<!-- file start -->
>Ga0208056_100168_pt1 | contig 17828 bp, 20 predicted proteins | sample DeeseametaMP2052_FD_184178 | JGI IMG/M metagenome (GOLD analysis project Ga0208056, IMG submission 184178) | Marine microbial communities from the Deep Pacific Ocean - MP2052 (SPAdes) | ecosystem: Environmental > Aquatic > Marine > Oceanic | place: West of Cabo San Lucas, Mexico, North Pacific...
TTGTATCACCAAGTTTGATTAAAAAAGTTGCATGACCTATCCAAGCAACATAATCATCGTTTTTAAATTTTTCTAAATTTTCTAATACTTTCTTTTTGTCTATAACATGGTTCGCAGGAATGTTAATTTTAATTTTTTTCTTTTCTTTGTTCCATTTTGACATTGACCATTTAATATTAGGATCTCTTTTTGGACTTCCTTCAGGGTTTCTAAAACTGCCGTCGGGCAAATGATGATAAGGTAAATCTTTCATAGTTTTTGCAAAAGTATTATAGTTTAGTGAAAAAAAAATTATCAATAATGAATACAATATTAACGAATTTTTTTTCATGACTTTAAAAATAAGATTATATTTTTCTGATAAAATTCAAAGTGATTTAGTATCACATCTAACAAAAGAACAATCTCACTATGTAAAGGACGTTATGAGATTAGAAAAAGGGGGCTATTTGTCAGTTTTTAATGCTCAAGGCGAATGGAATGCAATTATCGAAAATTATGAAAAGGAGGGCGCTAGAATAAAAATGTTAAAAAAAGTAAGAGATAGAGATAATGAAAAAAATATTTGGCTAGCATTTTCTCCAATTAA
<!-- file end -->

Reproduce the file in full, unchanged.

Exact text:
>Ga0208056_100168_pt1 | contig 17828 bp, 20 predicted proteins | sample DeeseametaMP2052_FD_184178 | JGI IMG/M metagenome (GOLD analysis project Ga0208056, IMG submission 184178) | Marine microbial communities from the Deep Pacific Ocean - MP2052 (SPAdes) | ecosystem: Environmental > Aquatic > Marine > Oceanic | place: West of Cabo San Lucas, Mexico, North Pacific...
TTGTATCACCAAGTTTGATTAAAAAAGTTGCATGACCTATCCAAGCAACATAATCATCGTTTTTAAATTTTTCTAAATTTTCTAATACTTTCTTTTTGTCTATAACATGGTTCGCAGGAATGTTAATTTTAATTTTTTTCTTTTCTTTGTTCCATTTTGACATTGACCATTTAATATTAGGATCTCTTTTTGGACTTCCTTCAGGGTTTCTAAAACTGCCGTCGGGCAAATGATGATAAGGTAAATCTTTCATAGTTTTTGCAAAAGTATTATAGTTTAGTGAAAAAAAAATTATCAATAATGAATACAATATTAACGAATTTTTTTTCATGACTTTAAAAATAAGATTATATTTTTCTGATAAAATTCAAAGTGATTTAGTATCACATCTAACAAAAGAACAATCTCACTATGTAAAGGACGTTATGAGATTAGAAAAAGGGGGCTATTTGTCAGTTTTTAATGCTCAAGGCGAATGGAATGCAATTATCGAAAATTATGAAAAGGAGGGCGCTAGAATAAAAATGTTAAAAAAAGTAAGAGATAGAGATAATGAAAAAAATATTTGGCTAGCATTTTCTCCAATTAA